For more than a year, writer Leonard DeLorenzo has been writing a series for Our…
Letters to a Young Catholic: How to be mentored
It is all too easy to find someone who will tell you what you want to hear. It is much harder to find someone who, when necessary and out of concern for you, will tell you what you do not want to hear. We might think of ourselves as being mentored in either case, but seeking permission for what you already wanted is self-direction hiding under the cover of what looks like humility and obedience. Being truly mentored requires a willingness to wrestle with more, less and other than what you would otherwise determine for yourself.
The good model
During the time in my life where I needed to learn how to receive mentoring, I encountered a powerful model of such a relationship in a great work of literature I was reading for a college course. In “The Brothers Karamazov,” Alyosha seeks out direction from an elderly monk named Zosima. With his home life complicated and often clouded by suffering and sadness, Alyosha found light, wisdom and peace in Zosima. Alyosha went to Zosima regularly, to learn from him and be formed by him. In fact, Aloshya wanted to be a monk himself because, from his time with Zosima, he thought becoming a monk would be “an ideal way out for his soul struggling from the darkness of worldly wickedness toward the light of love.” But in his final conversation with Zosima before his death, Alyosha does not hear what he wants to hear. Instead, the elder monk offers his mentee what he came to see as the young man’s true path and calling: “You will go forth from these walls to sojourn in the world like a monk.”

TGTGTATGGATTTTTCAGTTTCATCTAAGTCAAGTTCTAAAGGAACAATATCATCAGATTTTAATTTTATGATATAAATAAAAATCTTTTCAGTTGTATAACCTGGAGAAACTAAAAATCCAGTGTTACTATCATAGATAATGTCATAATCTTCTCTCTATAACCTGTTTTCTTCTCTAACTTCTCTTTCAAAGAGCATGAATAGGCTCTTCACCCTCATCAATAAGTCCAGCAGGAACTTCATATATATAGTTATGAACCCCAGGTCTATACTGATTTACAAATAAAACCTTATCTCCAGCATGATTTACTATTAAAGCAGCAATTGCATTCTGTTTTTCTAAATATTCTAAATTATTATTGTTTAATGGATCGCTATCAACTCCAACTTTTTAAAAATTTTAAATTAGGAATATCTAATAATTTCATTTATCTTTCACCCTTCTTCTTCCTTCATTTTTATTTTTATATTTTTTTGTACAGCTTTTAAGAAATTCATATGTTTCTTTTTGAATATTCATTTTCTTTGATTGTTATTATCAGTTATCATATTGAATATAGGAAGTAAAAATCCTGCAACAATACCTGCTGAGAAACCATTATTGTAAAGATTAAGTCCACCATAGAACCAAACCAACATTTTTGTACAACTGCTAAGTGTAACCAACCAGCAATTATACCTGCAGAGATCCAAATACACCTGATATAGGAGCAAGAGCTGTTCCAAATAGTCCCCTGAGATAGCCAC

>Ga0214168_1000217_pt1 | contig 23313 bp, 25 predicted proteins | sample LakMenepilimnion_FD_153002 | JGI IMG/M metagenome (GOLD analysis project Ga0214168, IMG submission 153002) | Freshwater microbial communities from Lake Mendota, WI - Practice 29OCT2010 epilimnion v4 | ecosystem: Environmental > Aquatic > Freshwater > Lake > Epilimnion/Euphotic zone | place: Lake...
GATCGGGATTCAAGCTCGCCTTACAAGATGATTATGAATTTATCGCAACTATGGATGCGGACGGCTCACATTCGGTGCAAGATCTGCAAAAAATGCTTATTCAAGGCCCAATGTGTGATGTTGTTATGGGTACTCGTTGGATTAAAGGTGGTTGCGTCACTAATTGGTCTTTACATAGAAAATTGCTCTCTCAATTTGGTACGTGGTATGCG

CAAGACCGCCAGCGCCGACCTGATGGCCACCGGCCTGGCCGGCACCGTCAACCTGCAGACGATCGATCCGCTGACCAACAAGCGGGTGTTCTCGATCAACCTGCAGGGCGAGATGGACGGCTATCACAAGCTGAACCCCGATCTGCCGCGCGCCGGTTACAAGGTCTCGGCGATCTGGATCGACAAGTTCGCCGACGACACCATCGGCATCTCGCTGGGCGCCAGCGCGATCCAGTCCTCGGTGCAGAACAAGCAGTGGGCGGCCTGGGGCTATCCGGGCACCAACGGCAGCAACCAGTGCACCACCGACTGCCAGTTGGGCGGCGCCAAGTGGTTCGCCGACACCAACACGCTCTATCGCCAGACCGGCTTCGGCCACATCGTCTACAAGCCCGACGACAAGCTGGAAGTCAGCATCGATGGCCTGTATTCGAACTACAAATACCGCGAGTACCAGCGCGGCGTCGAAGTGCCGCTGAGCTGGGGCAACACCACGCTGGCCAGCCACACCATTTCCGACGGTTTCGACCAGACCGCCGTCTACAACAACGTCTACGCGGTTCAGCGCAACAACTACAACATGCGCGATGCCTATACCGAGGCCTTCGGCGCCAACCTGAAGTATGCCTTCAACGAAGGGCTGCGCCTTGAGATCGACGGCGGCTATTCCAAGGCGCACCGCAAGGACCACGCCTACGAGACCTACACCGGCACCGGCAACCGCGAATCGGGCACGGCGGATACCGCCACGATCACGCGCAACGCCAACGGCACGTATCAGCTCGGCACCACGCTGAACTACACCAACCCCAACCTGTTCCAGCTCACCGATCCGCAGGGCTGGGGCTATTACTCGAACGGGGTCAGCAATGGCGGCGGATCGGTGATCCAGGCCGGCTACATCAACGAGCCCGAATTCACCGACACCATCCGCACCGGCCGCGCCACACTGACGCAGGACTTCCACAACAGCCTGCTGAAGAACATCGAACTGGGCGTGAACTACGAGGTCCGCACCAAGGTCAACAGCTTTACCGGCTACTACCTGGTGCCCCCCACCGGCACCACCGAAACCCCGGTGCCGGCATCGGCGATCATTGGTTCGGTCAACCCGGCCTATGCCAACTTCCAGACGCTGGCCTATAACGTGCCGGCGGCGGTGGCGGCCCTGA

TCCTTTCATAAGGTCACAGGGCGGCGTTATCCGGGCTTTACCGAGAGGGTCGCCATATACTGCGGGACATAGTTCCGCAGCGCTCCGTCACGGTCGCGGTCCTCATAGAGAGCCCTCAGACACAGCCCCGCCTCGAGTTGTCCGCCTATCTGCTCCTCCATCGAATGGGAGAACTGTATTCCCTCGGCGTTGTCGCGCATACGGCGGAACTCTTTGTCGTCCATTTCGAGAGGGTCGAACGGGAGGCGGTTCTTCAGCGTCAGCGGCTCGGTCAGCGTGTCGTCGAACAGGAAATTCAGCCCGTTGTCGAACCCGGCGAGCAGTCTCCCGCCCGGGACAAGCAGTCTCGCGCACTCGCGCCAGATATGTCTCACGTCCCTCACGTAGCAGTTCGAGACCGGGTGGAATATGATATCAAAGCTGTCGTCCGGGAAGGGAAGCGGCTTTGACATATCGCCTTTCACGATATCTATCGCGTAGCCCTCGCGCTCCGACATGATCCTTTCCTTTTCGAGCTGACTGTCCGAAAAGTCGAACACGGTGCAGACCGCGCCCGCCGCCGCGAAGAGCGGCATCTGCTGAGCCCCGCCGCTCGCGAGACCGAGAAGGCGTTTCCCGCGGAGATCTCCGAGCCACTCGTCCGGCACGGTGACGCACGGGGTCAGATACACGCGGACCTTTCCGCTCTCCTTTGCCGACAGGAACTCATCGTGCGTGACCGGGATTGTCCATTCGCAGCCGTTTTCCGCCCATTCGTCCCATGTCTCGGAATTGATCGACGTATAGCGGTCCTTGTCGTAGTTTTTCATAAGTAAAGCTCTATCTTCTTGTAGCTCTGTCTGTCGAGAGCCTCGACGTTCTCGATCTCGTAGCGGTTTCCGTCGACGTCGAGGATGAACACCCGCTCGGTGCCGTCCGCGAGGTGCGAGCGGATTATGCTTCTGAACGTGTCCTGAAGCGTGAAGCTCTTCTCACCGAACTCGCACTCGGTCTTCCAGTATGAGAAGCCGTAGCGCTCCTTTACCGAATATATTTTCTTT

Alyosha wanted permission to leave his family’s strife behind and enter the monastery. Zosima told Alyosha that his mission was to return to his family and serve them amid the complications and sufferings, and to do so with the freedom of one who has been formed in the monastic disciplines of obedience, fasting and prayer. It would have been very easy at this point for Alyosha to simply find someone who would tell him what he wanted to hear. But Alyosha did not take the easy path; instead, he wrestled with Zosima’s direction. Zosima had earned Alyosha’s trust, and Alyosha honored that trust by taking Zosima’s counsel seriously.
The bad model